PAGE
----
So I’m working out this scheduling effort, and I’m feeling very inspired by it
(Don’t knock it– any diet can be inspiring before you start. Almost any.)
One of the unique elements of MOTH is the scheduling not only of your own time, but also of each of the children’s. You don’t just say go-here, do-this, but you also provide what you both want.
- One-on-one time with mama
- One-on-one time with each sibling
- craft time
- read-aloud time
And then you work in the necessaries too:
- Chores (the author suggests the label diligence rather than chores, and I like that).
I made a schedule for school time, and see myself starting to implement the applicable (non-school) parts on Monday or Tuesday.
This is just a week-day schedule– guiding our time mainly while Jay’s at work.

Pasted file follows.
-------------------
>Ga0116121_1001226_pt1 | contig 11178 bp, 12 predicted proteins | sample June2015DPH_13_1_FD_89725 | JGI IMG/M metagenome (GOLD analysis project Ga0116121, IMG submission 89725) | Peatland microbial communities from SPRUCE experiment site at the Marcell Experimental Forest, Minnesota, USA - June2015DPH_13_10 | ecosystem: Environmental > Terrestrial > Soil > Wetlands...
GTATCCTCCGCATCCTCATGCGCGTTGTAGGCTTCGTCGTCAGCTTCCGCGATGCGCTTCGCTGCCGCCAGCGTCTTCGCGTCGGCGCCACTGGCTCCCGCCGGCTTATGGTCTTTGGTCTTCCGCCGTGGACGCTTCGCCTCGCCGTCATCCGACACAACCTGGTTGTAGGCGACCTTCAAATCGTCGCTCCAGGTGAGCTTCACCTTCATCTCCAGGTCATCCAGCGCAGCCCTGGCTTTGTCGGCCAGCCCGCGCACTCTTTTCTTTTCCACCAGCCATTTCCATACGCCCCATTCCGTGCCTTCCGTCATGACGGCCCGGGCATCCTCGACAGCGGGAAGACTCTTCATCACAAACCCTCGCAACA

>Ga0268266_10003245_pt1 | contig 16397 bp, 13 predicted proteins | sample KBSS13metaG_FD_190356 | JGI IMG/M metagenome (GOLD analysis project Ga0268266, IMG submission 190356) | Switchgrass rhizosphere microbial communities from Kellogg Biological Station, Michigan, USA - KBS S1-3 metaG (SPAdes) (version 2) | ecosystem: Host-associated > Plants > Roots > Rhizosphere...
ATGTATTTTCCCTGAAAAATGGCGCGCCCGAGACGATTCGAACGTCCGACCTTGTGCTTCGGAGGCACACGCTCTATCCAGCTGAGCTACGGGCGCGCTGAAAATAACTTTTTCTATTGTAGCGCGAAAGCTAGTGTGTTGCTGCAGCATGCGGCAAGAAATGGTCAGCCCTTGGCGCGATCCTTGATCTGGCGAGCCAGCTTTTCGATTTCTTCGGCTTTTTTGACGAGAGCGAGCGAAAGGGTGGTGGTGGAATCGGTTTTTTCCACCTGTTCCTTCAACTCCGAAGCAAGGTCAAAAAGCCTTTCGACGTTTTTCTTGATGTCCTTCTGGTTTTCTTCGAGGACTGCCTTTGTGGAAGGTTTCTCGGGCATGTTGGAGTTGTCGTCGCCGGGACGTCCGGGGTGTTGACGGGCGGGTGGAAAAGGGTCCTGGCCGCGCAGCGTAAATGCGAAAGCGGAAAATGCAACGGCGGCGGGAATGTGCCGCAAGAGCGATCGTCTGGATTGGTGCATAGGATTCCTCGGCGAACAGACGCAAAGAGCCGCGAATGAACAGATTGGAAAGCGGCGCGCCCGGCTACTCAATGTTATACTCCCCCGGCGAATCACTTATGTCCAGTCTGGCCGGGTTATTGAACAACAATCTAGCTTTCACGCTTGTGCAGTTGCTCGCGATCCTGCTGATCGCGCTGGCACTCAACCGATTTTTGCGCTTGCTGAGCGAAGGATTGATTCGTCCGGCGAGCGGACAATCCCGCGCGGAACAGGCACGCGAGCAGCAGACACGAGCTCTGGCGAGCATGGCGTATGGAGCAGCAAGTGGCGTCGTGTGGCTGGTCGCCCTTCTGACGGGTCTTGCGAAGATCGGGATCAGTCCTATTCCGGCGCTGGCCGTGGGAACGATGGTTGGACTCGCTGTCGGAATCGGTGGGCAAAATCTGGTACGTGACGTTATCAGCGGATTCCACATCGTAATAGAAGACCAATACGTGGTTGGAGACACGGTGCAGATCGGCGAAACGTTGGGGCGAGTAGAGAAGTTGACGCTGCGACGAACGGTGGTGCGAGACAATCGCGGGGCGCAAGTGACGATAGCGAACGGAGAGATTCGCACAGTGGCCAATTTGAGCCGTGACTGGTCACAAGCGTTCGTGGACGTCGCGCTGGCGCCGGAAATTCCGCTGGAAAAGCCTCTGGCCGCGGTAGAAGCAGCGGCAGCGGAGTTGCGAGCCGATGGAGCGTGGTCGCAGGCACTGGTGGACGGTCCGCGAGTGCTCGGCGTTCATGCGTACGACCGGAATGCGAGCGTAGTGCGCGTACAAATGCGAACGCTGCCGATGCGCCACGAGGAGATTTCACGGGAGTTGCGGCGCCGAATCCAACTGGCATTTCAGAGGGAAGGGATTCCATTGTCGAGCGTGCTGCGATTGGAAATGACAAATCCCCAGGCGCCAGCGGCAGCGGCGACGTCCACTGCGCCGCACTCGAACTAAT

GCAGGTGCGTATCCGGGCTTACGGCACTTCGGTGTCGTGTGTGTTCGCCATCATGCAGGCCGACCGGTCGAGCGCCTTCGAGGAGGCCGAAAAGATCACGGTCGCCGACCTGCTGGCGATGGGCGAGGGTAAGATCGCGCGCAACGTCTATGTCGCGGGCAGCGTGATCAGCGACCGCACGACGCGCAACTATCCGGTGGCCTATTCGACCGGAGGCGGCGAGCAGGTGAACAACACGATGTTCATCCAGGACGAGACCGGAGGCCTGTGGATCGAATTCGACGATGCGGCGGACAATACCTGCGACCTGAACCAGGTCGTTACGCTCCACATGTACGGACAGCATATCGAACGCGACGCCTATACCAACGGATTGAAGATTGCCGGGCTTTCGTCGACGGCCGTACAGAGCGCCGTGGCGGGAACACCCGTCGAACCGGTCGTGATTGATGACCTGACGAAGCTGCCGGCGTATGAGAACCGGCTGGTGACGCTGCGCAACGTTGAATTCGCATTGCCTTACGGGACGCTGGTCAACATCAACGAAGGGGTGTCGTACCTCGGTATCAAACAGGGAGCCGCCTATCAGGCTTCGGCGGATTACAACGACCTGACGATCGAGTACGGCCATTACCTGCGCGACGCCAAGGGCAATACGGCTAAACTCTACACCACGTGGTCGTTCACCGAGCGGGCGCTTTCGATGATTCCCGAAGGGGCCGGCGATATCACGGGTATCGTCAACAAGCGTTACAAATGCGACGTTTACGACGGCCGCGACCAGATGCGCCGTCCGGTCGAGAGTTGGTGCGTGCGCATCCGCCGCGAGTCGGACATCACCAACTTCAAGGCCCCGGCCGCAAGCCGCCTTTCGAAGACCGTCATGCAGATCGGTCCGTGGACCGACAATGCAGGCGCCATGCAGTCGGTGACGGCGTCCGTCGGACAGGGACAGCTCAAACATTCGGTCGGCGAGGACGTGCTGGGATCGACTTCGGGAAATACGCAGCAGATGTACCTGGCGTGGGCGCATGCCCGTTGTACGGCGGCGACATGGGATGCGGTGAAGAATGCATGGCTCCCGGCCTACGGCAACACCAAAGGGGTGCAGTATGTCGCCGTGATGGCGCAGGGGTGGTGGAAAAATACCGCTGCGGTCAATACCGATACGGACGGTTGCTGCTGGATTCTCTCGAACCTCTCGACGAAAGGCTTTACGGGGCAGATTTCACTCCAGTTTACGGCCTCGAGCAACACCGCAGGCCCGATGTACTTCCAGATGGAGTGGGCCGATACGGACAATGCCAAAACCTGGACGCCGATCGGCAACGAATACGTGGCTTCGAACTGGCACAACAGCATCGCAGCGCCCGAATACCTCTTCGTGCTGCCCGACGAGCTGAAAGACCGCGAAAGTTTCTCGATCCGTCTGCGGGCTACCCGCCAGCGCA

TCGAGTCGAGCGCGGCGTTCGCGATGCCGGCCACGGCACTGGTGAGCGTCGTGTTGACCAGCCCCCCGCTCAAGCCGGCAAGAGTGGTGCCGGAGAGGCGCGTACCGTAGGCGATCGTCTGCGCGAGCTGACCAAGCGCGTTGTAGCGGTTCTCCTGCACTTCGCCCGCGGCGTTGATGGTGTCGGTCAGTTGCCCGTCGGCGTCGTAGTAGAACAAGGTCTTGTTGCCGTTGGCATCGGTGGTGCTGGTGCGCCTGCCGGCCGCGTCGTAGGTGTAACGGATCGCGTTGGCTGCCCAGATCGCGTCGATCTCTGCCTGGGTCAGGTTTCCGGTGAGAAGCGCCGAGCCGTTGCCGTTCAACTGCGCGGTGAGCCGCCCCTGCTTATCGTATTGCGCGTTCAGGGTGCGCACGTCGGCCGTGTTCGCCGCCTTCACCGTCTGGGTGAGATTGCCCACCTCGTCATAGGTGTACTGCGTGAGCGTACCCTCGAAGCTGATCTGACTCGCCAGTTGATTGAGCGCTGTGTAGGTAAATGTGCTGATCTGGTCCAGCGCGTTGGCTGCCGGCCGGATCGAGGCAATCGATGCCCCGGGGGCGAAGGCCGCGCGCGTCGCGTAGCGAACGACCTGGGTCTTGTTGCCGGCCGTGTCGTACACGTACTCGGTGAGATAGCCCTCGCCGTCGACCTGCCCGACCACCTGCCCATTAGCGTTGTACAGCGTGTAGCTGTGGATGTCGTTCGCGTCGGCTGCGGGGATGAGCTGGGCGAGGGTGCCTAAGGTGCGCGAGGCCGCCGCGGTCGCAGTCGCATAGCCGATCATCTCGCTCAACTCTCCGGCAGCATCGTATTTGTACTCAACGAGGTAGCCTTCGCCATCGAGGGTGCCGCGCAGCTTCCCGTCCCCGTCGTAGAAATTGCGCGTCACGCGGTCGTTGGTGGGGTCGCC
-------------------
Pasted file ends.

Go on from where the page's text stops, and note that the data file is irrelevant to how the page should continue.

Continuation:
The neat thing to me in all this was the sense that it was doable. The authoress’s reminders that God provides the time for what He wants done
And my own mantra of “God does not depend on human exhaustion to accomplish his will”
Made the whole process very peaceful.
I don’t think I’d feel this way if we were already in the middle of school– it would be too many details to think about and process while my brain was full– but the timing now seems just perfect.
My favorite thing about scheduling– and one of the half-dozen new thoughts this book has planted– is that the point is to reduce your load by reducing the number of decisions you have to make at any given time.
“Decisions take energy,” like Teri Maxwell says, and the fewer (repetitive) decisions one needs to process the less scattered she is likely to feel.
The card-file system I’ve used for repetitive housework is an example of where I’ve seen the truth of this already. I like *knowing* what to do next instead of constantly trying to figure it out.